Dairy May 2007 - Spring Clean-up

Every spring I create a huge garden TO DO list. I know what I should do, but sometimes the weather doesn’t cooperate, or knee problems get in the way or just plain laziness gives me an excuse to skip over these important tasks. But a special occasion such as a garden tour, special birthday or wedding is an extra inspiration to get out there and get going!
Wedding – did I say wedding??? Well, that’s my big inspiration this spring! My oldest son Alex is getting married to his beautiful girlfriend Kim.

Now, it’s not a garden wedding, but there will be a bridal shower and other family occasions related to the wedding that make me want my garden to look extra good this year. So we definitely have to do a very through spring clean-up.
My Dad (my very generous, constant helper) was out with me today in gorgeous 23 degree weather. We raked, we weeded, we pruned, we cut back and then we sat and admired our work. We got the front done and approximately half of the back. The weather promises to be just as sunny and warm tomorrow so we left all our tools on the deck to continue tomorrow.
Wedding or no wedding - what should you do in the spring? Here are some common tasks that always pay off:
Weeding: When the earth is soft enough to dig into, get rid of those weeds that made you crazy last summer. I loved Carol Wallace’s article about spring clean-up in which she described finding weeds “that grow like bamboo or those that have taproots that go to Australia!” She’s right – if you can get them first thing in the spring, perhaps they won’t spread as quickly or grow to the size of prize sunflowers! She also mentions to be careful before pulling “unknowns” – are they weeds or the new plants that you put in last fall? Leave them until you know for sure! (Sometimes it’s easy to tell – if they grow 6” a day, they’re probably weeds!!)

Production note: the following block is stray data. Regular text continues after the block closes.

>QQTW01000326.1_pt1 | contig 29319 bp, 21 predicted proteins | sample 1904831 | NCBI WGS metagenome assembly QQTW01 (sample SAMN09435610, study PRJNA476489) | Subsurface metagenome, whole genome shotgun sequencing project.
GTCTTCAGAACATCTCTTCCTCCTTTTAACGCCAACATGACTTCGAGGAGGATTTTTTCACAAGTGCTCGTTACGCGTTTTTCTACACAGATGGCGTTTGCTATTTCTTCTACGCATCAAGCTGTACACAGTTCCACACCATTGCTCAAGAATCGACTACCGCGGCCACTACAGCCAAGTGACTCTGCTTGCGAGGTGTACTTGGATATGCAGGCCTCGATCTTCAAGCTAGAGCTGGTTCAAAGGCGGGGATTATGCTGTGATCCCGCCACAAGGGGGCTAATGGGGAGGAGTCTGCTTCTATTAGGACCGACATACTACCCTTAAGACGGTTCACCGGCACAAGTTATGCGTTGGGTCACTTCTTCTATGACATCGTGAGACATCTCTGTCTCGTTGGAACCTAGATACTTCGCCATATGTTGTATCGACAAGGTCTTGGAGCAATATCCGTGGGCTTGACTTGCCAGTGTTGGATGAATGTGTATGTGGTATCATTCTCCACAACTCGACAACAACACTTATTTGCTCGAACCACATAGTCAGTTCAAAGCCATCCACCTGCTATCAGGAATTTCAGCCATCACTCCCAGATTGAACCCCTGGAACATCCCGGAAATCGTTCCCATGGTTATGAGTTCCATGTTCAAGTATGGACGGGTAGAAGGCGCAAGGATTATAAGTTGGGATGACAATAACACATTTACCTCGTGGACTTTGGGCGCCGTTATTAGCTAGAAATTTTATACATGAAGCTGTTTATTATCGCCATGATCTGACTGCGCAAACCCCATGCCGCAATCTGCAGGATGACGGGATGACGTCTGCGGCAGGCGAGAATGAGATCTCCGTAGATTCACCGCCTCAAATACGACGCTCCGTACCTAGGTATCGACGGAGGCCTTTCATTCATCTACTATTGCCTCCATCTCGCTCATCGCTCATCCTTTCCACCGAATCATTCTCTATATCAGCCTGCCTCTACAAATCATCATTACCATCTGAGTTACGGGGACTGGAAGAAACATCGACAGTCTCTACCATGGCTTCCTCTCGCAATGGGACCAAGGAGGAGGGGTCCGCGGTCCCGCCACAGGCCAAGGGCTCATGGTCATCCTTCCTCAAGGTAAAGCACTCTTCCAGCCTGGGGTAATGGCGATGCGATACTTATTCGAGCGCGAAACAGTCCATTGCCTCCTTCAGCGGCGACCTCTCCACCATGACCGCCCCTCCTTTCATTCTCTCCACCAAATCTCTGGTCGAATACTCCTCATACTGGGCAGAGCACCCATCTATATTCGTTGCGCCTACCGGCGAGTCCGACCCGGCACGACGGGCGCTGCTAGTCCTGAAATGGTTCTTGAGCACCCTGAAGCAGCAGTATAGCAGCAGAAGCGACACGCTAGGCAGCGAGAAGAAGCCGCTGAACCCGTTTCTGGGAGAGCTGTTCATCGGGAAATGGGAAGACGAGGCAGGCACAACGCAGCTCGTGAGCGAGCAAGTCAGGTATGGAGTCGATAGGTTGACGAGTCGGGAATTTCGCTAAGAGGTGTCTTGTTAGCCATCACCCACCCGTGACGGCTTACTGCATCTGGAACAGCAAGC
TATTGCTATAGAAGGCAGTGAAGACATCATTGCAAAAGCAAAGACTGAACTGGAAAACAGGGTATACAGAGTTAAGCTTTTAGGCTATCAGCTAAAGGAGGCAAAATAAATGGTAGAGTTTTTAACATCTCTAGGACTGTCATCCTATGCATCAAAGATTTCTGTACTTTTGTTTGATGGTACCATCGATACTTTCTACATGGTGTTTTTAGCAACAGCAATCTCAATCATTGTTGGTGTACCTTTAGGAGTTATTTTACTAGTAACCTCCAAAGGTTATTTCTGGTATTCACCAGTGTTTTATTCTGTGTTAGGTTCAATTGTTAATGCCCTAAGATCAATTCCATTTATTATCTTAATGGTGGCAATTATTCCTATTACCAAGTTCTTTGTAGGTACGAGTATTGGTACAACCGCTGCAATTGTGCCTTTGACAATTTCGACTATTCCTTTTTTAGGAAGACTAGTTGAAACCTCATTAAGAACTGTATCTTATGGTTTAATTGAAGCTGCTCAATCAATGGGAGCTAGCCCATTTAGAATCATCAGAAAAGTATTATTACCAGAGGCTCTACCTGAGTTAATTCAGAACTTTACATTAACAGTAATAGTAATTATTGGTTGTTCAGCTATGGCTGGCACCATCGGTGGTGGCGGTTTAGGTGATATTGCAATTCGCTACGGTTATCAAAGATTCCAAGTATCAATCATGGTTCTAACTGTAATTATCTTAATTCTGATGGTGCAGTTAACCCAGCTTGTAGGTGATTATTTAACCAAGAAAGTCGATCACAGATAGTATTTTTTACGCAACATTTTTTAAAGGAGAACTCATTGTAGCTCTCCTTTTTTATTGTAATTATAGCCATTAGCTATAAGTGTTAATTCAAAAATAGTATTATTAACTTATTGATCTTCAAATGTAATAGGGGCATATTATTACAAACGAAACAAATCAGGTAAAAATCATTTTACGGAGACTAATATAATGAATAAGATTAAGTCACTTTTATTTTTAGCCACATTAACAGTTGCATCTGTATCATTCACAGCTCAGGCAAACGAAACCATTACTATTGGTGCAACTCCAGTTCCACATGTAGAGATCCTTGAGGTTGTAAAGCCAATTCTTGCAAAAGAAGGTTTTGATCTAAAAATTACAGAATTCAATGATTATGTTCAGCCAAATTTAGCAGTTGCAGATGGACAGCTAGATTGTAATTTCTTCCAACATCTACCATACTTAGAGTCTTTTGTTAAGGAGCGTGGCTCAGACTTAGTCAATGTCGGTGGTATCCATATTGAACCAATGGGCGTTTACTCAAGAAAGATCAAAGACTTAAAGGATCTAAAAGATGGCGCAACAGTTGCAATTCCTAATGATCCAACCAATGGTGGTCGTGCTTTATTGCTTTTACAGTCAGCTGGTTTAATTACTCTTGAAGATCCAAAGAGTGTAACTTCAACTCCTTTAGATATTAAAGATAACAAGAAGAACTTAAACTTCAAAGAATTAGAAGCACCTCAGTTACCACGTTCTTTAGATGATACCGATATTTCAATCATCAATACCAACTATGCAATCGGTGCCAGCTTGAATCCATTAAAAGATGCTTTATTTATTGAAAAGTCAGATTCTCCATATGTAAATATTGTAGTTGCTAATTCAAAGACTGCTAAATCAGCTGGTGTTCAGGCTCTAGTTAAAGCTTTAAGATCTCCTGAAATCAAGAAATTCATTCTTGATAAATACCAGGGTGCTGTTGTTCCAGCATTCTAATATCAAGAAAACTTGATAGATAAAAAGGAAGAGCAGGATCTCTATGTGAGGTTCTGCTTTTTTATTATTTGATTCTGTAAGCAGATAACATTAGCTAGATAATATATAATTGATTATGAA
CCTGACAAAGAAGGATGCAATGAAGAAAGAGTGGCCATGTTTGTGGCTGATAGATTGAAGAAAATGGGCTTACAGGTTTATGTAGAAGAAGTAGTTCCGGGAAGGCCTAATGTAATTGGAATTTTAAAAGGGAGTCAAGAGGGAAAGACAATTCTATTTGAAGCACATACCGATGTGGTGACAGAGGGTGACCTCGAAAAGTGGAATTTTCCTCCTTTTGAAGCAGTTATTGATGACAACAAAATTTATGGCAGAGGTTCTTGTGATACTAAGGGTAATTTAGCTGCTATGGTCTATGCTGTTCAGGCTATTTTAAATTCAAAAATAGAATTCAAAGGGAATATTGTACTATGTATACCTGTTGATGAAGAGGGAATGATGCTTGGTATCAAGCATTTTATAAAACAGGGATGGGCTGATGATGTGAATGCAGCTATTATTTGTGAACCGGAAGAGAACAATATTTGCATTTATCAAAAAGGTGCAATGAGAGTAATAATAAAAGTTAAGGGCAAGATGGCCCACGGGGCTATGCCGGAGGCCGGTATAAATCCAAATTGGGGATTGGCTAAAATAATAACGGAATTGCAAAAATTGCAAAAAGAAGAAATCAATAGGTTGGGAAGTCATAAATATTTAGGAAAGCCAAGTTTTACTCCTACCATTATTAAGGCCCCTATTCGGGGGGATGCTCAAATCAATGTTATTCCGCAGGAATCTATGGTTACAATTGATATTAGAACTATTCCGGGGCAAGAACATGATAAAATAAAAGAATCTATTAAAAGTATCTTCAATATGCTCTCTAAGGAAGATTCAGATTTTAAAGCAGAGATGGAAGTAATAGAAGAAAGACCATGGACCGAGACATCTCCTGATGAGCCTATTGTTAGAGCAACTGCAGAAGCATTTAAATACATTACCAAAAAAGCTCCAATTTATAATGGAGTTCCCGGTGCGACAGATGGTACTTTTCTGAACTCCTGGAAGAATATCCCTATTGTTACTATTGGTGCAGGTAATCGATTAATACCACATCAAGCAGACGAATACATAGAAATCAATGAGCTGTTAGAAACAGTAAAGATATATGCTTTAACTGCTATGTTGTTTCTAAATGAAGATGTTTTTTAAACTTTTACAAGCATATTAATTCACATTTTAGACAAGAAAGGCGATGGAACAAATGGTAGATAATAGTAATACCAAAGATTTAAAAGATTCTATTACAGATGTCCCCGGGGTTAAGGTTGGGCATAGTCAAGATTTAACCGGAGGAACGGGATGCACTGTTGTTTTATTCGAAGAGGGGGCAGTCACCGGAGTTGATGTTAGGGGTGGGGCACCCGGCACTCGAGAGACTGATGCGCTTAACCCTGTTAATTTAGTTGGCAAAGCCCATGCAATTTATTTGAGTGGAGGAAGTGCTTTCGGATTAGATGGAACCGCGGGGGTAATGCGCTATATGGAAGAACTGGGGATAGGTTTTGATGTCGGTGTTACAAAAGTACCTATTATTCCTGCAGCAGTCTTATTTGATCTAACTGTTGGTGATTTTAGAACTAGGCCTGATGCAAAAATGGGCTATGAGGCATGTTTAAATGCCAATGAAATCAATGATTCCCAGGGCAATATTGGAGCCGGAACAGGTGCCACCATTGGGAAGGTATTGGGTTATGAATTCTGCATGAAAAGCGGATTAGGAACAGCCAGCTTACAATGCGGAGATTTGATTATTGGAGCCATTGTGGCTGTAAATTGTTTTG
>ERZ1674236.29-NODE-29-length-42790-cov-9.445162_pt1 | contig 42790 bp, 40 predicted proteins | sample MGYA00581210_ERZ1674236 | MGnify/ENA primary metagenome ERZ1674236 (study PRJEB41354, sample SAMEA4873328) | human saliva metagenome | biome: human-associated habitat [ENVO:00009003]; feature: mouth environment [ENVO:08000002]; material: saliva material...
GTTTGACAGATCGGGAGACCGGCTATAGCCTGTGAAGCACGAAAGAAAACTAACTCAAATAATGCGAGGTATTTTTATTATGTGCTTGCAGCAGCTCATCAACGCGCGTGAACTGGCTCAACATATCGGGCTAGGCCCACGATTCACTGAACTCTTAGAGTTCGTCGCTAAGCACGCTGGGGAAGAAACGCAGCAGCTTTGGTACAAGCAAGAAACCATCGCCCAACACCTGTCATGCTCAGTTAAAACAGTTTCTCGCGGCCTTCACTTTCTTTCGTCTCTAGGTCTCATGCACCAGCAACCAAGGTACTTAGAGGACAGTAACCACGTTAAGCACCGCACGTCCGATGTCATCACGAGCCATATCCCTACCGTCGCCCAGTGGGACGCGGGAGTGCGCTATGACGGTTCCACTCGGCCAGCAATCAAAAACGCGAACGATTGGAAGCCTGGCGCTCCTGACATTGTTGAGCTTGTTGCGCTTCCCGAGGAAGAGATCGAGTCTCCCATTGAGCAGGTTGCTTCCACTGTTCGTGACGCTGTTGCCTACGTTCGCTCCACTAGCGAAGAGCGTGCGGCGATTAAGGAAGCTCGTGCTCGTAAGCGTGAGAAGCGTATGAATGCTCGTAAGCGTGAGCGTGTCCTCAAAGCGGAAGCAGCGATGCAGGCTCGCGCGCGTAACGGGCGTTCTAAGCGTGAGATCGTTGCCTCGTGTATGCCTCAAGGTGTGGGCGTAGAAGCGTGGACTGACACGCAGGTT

Cleaning Up: If you are not the type to cut down perennials in the fall, do it now! Overwintered foliage is usually yucky, soft and mushy. Pull it up and out and let the new growth get some air and sunshine. Ornamental grasses (like Miscanthus) can be cut down to the ground or you can just pull the yellow brittle sticks out (like in Blue Oat Grass), leaving room for this year’s growth to come in.
Dig Back In: New plants often heave out of the ground after a hot/cold/hot/cold spring. Dig a deeper hole and gently put the plant back into the earth. Tuck the roots in, cover with extra dirt and tamp down firmly.
Pruning: Many shrubs benefit from severe pruning (being cut right down to the ground) or light pruning (cutting out select branches). I cut my ‘Anthony Waterer’ Spirea down to 2” and plan to do the same tomorrow to the Weigela.

We will also need to cut the brown branches out of the Red Twig Dogwood and get the dead branches out of the shrub, explorer and rugosa roses (ouch- watch for thorns!!)
Raking: GENTLY rake out leaves and debris that fell into garden beds, being extra careful not to damage new growth. This gets rid of areas for slugs and snails to breed as well as allows the earth to warm in the sunshine. Plus it looks neater too.
I must complain about one thing, though – RABBITS!!! They have taken over the neighborhood. On evening walks, there’s at least one on every front lawn we pass. They’ve chewed my shrubs, trees, tulips and I’m pretty worried about what annuals to put in. I don’t want to provide breakfast, lunch and dinner for floppy-eared pests! Please send me any suggestions you have for proven rabbit resistant plants.
Anyway – back to Spring Clean-up. Walking through the garden reminds me that laziness and shortcuts don’t pay off! When experts tell you to put clay pots away over the winter – do it! Otherwise (uh-oh) suffer the consequences:

Next weekend it’s time for edging, transplanting and then the piece de resistance: Sheep Manure!!!